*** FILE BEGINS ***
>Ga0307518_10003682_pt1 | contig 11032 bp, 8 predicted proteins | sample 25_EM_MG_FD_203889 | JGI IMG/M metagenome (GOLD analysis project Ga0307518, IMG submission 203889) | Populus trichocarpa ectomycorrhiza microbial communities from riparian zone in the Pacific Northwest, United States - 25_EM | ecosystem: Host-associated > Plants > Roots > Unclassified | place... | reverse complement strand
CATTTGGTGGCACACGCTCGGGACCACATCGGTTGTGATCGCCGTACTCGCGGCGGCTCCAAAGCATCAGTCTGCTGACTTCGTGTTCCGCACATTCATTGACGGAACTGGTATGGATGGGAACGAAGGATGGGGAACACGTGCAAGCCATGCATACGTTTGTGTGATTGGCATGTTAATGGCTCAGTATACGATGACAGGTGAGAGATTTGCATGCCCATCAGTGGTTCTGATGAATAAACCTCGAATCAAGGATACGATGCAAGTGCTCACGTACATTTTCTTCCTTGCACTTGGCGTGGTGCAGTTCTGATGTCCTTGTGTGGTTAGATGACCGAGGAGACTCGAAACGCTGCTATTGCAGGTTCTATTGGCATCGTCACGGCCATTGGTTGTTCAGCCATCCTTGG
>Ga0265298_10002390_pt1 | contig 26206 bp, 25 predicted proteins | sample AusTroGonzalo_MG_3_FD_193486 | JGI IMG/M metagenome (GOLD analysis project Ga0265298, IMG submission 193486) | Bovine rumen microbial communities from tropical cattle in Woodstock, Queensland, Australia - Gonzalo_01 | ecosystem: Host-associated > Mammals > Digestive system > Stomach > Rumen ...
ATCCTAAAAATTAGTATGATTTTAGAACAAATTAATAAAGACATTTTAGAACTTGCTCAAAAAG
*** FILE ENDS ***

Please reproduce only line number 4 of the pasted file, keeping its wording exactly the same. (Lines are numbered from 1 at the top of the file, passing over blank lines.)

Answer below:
ATCCTAAAAATTAGTATGATTTTAGAACAAATTAATAAAGACATTTTAGAACTTGCTCAAAAAG